Will there be a water cooled Xbox Series X equivalent in the future?

No console has ever been water-cooled. That includes the “pro” consoles such as the Xbox One X and a PlayStation 4 Pro.

And I personally think we will never see a water-cooled console. Well, at least not in the next decade or so. There’s just no need.

Even when Microsoft inevitably brings out its mid-gen Xbox Series X upgrade (The Xbox Series Z?) that console, though it will house more graphical power, will still be air-cooled.

For consoles that use off-the-shelf mid-range PC parts such as the Xbox Series X and PS5, there is simply no need to use water cooling. So don’t expect the next consoles to use water-cooling.

Can you buy after market water cooling kits for the Xbox Series X?

Unfortunately, no you can’t. However, that hasn’t stopped some DIY enthusiasts from trying to tear down the Xbox Series X and rebuilding it with a PC water cooling solution bubbling away inside it.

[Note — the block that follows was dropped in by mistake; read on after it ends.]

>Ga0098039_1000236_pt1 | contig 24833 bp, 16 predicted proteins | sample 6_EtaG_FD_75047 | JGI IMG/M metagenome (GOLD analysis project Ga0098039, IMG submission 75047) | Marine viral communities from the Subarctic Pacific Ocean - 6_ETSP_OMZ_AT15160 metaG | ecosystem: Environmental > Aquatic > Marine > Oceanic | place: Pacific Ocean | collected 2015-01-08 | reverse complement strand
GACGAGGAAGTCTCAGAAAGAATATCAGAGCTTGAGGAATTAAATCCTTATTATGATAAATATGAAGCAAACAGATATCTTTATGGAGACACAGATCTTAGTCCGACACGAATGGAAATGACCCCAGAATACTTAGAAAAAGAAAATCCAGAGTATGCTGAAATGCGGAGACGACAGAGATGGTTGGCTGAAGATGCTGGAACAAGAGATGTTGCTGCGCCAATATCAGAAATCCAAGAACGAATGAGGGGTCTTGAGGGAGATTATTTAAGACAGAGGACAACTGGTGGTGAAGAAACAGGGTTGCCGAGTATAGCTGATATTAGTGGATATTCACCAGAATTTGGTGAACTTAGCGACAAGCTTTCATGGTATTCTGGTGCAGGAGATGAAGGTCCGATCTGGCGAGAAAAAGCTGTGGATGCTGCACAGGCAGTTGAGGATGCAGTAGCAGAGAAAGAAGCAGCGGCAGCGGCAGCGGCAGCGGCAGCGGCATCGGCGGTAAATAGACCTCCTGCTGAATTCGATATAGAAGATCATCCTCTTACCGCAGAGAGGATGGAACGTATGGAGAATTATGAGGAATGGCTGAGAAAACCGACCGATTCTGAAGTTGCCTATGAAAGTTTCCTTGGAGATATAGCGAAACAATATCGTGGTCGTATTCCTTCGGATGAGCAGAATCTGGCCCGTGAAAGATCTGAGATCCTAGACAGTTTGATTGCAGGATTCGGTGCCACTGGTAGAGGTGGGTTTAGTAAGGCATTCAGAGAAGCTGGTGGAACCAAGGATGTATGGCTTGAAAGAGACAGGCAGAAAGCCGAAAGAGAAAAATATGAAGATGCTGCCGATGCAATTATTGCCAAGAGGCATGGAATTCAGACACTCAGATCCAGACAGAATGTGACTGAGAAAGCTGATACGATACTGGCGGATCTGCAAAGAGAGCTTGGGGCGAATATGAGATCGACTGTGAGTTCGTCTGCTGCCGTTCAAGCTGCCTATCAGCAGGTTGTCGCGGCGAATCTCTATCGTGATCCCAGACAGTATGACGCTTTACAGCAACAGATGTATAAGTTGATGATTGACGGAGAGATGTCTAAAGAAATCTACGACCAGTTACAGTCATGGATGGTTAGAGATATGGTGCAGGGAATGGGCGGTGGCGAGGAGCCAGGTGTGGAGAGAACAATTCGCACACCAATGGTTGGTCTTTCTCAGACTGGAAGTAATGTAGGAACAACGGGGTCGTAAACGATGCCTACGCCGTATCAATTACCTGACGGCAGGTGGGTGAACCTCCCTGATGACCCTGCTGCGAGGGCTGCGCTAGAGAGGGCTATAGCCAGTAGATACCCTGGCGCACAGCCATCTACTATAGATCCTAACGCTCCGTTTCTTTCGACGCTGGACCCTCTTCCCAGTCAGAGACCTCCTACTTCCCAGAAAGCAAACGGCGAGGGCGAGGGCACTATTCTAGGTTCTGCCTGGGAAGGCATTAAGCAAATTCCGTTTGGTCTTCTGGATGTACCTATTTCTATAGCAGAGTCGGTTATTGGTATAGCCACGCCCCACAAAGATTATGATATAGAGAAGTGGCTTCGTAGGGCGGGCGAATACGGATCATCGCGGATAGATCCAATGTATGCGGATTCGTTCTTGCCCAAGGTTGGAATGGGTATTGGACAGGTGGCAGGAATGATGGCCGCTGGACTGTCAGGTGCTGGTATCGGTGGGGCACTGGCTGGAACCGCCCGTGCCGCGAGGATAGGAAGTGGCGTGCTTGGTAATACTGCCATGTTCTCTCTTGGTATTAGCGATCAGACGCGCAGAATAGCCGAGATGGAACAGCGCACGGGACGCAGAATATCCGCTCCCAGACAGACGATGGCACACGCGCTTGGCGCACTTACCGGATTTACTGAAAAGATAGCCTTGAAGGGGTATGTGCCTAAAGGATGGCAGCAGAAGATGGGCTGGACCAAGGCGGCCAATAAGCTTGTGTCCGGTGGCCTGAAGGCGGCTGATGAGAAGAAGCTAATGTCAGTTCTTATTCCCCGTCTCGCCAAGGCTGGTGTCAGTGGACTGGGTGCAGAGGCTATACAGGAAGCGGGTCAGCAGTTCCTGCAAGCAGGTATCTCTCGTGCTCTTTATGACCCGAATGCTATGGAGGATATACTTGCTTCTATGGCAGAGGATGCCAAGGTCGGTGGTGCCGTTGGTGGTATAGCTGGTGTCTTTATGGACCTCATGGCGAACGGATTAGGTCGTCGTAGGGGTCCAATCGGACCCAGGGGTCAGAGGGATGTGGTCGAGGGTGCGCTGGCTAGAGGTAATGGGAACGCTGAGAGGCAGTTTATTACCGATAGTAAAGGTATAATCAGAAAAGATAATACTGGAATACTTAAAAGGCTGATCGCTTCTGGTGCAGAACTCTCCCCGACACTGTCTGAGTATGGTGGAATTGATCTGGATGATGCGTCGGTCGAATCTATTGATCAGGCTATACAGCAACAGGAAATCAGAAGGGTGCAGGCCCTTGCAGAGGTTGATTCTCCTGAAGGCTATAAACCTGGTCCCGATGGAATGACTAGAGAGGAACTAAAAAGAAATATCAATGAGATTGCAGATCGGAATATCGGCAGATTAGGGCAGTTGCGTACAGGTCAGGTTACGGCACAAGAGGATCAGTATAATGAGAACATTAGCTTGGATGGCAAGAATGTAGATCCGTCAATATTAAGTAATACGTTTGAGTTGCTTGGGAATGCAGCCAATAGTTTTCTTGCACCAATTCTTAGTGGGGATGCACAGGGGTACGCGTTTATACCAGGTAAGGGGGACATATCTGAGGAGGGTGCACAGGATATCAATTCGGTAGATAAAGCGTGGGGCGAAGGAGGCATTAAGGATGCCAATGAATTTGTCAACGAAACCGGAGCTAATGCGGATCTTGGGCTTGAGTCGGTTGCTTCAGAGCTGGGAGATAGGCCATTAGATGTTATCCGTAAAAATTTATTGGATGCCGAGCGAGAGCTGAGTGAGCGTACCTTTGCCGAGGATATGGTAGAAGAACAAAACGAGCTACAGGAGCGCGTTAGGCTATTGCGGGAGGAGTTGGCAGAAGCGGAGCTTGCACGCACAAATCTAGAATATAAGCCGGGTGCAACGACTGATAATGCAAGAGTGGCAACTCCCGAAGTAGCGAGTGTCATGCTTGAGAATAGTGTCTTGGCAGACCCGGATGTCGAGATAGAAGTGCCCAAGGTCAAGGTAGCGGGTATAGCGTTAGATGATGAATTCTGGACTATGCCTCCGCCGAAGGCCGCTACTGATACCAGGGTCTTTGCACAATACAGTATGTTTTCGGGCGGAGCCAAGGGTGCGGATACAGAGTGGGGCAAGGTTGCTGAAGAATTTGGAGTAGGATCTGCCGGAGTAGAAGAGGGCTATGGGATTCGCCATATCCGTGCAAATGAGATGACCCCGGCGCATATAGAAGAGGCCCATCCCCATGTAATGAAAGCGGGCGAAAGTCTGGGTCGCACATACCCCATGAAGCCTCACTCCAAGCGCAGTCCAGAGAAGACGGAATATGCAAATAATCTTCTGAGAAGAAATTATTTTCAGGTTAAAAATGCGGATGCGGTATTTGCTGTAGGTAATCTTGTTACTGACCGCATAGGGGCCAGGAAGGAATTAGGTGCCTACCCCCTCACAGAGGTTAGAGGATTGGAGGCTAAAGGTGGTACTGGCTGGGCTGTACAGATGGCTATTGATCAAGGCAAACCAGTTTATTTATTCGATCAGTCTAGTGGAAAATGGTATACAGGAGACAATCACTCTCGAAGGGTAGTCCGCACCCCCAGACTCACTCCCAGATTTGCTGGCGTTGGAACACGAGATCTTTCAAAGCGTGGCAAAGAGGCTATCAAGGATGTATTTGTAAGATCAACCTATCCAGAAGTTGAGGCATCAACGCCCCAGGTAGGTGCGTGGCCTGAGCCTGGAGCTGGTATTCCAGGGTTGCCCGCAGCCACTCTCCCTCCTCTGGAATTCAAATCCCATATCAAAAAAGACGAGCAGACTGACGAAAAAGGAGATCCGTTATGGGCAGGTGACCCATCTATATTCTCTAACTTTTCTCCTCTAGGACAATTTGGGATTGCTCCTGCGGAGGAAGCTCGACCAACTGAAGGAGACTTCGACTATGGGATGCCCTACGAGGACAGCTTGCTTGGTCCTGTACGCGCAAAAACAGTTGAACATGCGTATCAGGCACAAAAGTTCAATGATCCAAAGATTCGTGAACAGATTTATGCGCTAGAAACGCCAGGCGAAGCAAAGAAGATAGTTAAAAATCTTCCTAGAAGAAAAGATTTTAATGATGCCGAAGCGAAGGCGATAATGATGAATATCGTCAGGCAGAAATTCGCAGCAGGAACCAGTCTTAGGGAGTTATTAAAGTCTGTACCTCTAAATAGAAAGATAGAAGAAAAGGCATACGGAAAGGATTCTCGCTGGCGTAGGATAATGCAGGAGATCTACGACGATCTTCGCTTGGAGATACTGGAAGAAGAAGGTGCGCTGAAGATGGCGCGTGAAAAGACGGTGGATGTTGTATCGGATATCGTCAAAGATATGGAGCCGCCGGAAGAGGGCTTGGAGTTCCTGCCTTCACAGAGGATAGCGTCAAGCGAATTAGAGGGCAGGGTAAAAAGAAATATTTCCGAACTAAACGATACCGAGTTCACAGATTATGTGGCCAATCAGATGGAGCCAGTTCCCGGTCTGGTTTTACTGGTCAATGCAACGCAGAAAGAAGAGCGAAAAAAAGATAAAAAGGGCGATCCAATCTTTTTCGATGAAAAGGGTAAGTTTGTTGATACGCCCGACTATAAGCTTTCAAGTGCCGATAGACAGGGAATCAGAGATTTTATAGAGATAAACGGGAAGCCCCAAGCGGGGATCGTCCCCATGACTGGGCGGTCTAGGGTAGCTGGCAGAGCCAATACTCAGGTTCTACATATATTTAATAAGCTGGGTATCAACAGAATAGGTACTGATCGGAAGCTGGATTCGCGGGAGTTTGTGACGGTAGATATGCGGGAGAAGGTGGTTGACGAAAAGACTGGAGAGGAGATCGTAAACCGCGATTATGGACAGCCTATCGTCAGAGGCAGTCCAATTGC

I’ll leave you with this video I found on YouTube by “Project Blog”. The water-cooled Series X does look bulky, but still, you gotta hand it to this fella, it looks fantastic! Take a look for yourself:

Nick Sinclair

Nick Sinclair, a gaming aficionado since the Commodore 64 era, studied Creative Computer Games Design in university before founding his own gaming company. Discovering a passion for content creation, Nick now helps gamers squeeze every drop of fun out of their favorite gaming hardware

Recent Posts